Ashton Chapel history
In the late 19th Century Christian people from Ashton under Hill and the surrounding villages, who were not part of the established Church of England, met in houses. There was a group of Methodists, and we also know that a group of Baptists met at the Manor House.
The present Chapel building was built in 1923 and replaced the original building which had been erected in 1881. In the large Church Bible there is a brief outline of how the original Chapel was founded. In the early 1900s this first building was deteriorating rapidly and it became
evident that a new building was needed. At that time the Church was associated with Evesham Baptist Church and run by a local Committee. The Committee approached the Baptist Church in Evesham to ask for help towards the rebuilding plan. Although no help could be offered the Baptist Church agreed to transfer the land to the local members at the time. Trustees of the land were appointed and the Committee began planning the new building. The name “Free Church” was adopted because the chapel was free from the control of any particular denomination. However over the years the members of the church have come from many different denominational backgrounds with the common intent of worshipping God together.
If you look at the stones on the front and side of the building you will see the evidence of the Stone Laying Ceremony which names some of the people who helped towards the building, and some of the members at that time. There are a few memorial plaques within the building that give the names of some of the people who were involved in the work in the past. Inside the vestry is one of the original wooden benches that were replaced by the current seating.
Many of the materials saved from the original building were recycled, especially bricks and tiles.
During the building of the chapel metal tie-rods were added across the large wooden roof span to counter the problem of the walls bowing outwards. The original chapel door remains on the south side of the vestry and was left as a feature when the new hall was added in 1985, and was brought back into use in 2020.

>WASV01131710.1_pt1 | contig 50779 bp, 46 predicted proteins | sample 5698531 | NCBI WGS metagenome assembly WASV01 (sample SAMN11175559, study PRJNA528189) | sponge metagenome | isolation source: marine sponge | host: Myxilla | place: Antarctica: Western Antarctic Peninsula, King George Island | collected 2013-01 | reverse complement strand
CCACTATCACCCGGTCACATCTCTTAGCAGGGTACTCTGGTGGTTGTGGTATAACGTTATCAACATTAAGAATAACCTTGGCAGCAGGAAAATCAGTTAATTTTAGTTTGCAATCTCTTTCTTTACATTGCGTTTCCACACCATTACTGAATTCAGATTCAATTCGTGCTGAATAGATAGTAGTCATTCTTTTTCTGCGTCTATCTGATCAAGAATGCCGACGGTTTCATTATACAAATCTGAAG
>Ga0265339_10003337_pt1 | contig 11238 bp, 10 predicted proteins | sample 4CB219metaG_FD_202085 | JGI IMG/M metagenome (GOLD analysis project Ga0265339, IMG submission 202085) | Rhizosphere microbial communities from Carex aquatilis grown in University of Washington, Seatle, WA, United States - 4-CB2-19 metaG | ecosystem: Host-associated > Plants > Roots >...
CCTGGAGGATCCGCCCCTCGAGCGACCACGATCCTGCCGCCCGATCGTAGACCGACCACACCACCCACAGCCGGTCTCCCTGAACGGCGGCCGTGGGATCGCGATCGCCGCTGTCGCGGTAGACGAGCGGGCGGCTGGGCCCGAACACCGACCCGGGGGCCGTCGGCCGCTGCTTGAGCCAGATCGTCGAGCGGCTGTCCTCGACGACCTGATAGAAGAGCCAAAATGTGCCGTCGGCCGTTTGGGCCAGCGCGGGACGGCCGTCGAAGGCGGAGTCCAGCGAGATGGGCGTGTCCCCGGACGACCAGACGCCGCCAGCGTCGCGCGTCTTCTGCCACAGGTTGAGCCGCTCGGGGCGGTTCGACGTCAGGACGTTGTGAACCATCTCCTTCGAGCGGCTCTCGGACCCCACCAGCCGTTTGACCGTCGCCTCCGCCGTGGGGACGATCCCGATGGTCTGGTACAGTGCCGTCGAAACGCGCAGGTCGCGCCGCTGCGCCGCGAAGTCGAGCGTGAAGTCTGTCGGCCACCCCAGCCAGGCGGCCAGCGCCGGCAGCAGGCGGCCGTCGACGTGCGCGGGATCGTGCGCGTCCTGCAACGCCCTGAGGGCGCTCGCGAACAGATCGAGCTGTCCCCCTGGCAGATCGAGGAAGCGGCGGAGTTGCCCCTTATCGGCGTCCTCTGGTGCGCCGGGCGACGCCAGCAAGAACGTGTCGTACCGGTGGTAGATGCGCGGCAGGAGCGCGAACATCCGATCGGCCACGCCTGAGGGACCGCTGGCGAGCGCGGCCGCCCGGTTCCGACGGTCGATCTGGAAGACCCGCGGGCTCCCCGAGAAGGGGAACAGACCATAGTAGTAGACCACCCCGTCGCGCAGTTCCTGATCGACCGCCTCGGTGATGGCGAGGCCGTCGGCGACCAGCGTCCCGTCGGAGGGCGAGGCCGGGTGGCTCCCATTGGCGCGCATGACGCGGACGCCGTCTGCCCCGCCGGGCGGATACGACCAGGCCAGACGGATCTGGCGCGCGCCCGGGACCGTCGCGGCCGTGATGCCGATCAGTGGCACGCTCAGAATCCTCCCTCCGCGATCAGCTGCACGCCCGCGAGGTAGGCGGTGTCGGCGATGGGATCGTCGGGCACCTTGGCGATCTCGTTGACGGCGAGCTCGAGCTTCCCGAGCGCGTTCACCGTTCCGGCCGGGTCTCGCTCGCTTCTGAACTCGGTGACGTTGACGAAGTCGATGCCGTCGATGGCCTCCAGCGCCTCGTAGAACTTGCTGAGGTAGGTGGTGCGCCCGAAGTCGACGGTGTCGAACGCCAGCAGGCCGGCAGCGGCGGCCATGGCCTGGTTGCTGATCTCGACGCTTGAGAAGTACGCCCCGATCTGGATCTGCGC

The unusual stained glass windows were installed for the then significant sum of £60. These windows commemorate those sons of the village who had recently lost their lives in the 1914-18 war, many of whom had attended Sunday School at the chapel. The windows depict our Lord Jesus Christ who gave His life for the freedom of all. He who said “Herein is love that a man may lay down his life for his friends.” The thoughts here are of those young men who laid down their lives for others.
The chapel hall was rebuilt in 1985, replacing a wooden hall acquired after the 1939-45 war which had been previously used as an army hut. Funds for the new hall came from the Church members at that time with no public appeal for outside financial assistance. The hall is used for a wide variety of purposes throughout the week including meetings for Prayer, Coffee Mornings, ‘Bright Hour’, Friends & Neighbours and ‘Busy Fingers’ for pre school children.
A baptismal tank is installed just behind the pulpit to enable full immersion baptisms to take place. Prior to its installation, members needed to go to other churches, such as Chipping Campden Baptist Church, to be baptised.
In the last few years the Church has been able to complete a full refurbishment of the entrance,
access and car park which has incorporated a sloping access for wheelchairs and pushchairs. During the construction work the original footings of the very first building were re-discovered. Most recently, the entrance to the hall has been updated to provide a more spacious and welcoming access, whilst also replacing windows and the 35 year-old flat roof. A more user-friendly wash-room area has been incorporated in these changes.
The Church still has trustees of the physical land and buildings, some of whom are the descendants of the original members. The Church no longer has a Committee but is run by a small group of leaders. The administration and finances are the responsibility of Ashton under Hill Free Church Trust, which is a registered charity.
The Church does not have a pastor but week by week Christian lay preachers visit the Church to lead the times of Worship and bring a message to the congregation. Most weeks the members share Communion together and always welcome other believers to join them in this simple celebration.
If you are ever free on a Sunday at 10.45am we would be delighted to see you, and also at the other regular meetings and events which are held in the chapel hall throughout each week.